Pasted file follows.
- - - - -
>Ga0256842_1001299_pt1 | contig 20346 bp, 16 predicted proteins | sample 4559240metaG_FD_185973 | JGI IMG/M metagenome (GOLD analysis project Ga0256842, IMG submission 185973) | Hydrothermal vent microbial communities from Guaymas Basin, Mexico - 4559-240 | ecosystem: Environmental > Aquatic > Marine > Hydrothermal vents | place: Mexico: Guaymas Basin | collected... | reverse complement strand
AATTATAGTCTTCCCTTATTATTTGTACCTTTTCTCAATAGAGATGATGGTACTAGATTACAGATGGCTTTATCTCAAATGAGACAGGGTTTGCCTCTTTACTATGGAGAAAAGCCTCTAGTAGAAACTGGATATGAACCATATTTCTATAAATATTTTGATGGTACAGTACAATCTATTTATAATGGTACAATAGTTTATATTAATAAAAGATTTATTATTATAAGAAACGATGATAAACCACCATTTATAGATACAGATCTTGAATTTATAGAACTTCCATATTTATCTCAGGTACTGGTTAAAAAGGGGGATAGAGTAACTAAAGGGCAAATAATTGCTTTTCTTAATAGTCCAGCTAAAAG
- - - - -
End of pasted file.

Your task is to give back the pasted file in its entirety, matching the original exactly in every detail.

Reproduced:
>Ga0256842_1001299_pt1 | contig 20346 bp, 16 predicted proteins | sample 4559240metaG_FD_185973 | JGI IMG/M metagenome (GOLD analysis project Ga0256842, IMG submission 185973) | Hydrothermal vent microbial communities from Guaymas Basin, Mexico - 4559-240 | ecosystem: Environmental > Aquatic > Marine > Hydrothermal vents | place: Mexico: Guaymas Basin | collected... | reverse complement strand
AATTATAGTCTTCCCTTATTATTTGTACCTTTTCTCAATAGAGATGATGGTACTAGATTACAGATGGCTTTATCTCAAATGAGACAGGGTTTGCCTCTTTACTATGGAGAAAAGCCTCTAGTAGAAACTGGATATGAACCATATTTCTATAAATATTTTGATGGTACAGTACAATCTATTTATAATGGTACAATAGTTTATATTAATAAAAGATTTATTATTATAAGAAACGATGATAAACCACCATTTATAGATACAGATCTTGAATTTATAGAACTTCCATATTTATCTCAGGTACTGGTTAAAAAGGGGGATAGAGTAACTAAAGGGCAAATAATTGCTTTTCTTAATAGTCCAGCTAAAAG